The NBA’s great underappreciated skill
BY DAVID THORPE
I don’t often yell at the TV, but one play had me screaming during the Nuggets’ big failed comeback. Nikola Jokić did amazing things to give Jeff Green the ball and a lane to the rim. But it ended up as a Dorian Finney-Smith block for the Nets for the simple reason that Green did what NBA players constantly fail to do: He didn’t fake.
Green could have hopped into two feet and used a violent shot fake. He would have gained a clearer angle to the bucket or two free throws. Instead, he made a bet that works at most levels of the game leading up to the NBA: He bet on his length and speed, jumped off one leg, and now the Nuggets are in a panicky three-game losing streak.
In the film “A Civil Action,” Robert Duvall plays a grizzled Harvard law professor representing a major multinational corporation. In one scene, he’s lecturing his students that the most important word is “objection.” He advises them to use it as often as possible: “If you should fall at the counsel table, the first thing you should say when you wake up is, ‘Objection!’”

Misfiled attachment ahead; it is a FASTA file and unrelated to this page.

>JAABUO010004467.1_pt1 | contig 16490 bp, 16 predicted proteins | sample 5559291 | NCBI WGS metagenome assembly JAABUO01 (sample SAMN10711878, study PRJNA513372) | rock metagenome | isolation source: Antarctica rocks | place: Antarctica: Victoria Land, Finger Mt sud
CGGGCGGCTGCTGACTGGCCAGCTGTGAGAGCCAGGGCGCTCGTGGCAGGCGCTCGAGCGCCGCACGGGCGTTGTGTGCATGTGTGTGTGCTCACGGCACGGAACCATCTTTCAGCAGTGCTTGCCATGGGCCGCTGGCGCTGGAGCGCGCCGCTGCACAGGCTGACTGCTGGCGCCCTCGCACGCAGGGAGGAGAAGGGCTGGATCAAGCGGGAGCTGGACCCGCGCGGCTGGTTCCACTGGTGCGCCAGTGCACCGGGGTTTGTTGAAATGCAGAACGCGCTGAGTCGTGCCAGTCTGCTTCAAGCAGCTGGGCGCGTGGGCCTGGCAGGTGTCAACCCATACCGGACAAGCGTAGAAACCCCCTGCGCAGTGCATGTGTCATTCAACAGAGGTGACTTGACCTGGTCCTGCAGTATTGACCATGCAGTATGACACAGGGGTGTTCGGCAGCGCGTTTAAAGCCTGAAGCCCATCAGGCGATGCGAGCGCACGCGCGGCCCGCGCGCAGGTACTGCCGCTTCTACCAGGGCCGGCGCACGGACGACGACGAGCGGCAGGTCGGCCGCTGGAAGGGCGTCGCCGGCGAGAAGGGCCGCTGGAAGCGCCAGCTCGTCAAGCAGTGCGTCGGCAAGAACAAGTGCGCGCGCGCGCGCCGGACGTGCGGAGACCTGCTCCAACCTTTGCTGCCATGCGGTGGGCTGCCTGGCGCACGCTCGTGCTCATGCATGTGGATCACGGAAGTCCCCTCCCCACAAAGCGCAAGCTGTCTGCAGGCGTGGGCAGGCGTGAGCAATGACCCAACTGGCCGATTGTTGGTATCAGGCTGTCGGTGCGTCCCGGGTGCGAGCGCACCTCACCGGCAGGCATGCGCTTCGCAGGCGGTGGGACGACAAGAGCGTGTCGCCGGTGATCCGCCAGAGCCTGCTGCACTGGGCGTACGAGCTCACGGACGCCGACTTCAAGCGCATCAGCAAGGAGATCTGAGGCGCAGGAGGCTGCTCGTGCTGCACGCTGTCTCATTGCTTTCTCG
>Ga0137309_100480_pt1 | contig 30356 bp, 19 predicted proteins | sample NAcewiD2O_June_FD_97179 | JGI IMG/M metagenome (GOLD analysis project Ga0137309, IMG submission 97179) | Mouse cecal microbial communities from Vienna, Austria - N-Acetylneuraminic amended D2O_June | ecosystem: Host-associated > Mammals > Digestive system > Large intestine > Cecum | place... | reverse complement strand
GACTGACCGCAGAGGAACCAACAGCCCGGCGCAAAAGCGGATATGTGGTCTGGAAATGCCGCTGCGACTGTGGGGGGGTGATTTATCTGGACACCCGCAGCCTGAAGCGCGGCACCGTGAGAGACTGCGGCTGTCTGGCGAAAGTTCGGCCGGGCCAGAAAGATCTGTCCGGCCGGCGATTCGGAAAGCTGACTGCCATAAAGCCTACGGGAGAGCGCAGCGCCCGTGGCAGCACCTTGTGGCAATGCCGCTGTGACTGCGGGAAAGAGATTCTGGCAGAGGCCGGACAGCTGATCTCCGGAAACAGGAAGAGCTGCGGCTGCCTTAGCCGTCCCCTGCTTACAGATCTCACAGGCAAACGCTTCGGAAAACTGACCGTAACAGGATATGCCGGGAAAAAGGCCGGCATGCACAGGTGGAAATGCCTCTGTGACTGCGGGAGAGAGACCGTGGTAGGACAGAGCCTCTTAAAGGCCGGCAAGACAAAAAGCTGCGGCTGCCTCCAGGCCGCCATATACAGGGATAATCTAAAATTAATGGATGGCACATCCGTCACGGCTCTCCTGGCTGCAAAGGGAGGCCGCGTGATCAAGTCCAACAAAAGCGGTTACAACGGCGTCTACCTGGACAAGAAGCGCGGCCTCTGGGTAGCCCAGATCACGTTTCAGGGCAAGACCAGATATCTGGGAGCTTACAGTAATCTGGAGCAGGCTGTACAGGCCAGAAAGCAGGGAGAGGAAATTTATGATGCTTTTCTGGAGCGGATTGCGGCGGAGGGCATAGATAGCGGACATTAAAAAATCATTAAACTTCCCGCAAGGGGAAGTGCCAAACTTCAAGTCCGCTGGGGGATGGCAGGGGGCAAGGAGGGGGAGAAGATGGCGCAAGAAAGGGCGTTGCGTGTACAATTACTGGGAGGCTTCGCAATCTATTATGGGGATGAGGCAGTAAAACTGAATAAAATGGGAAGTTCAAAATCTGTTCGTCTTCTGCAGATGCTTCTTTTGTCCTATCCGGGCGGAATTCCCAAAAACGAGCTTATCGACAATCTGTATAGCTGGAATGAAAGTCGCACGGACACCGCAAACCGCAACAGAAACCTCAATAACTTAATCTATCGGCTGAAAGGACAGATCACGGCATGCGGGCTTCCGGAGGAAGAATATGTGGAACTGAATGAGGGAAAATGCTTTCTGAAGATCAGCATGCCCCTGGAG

In the key trial scene, his opposing lawyer (played by John Travolta) complains to the judge about the flood of objections: “Eighteen times yesterday, twenty times today. [...] He’s deliberately trying to destroy the rhythm of my case!”
Executed correctly, a fake tosses a wrench into the defender’s machine. That’s the core value of the fake: It slows down the offensive player while disrupting the timing of the defender. It’s important that Dorian Finney-Smith knows less than you about when and where you’ll shoot.
Faking is the easiest basketball skill to teach. Shot fakes, pass fakes, jab fakes … anyone who touches a basketball can do them all. Amazingly, the majority of players in the world’s best league lack the presence of mind to use them. These incredibly talented athletes work day after day honing their craft. Yet, most go into games and just about never fake—which makes them far less effective with the ball.
NBA players reading this will say that there’s a reason: Coaches don’t want them to fake.
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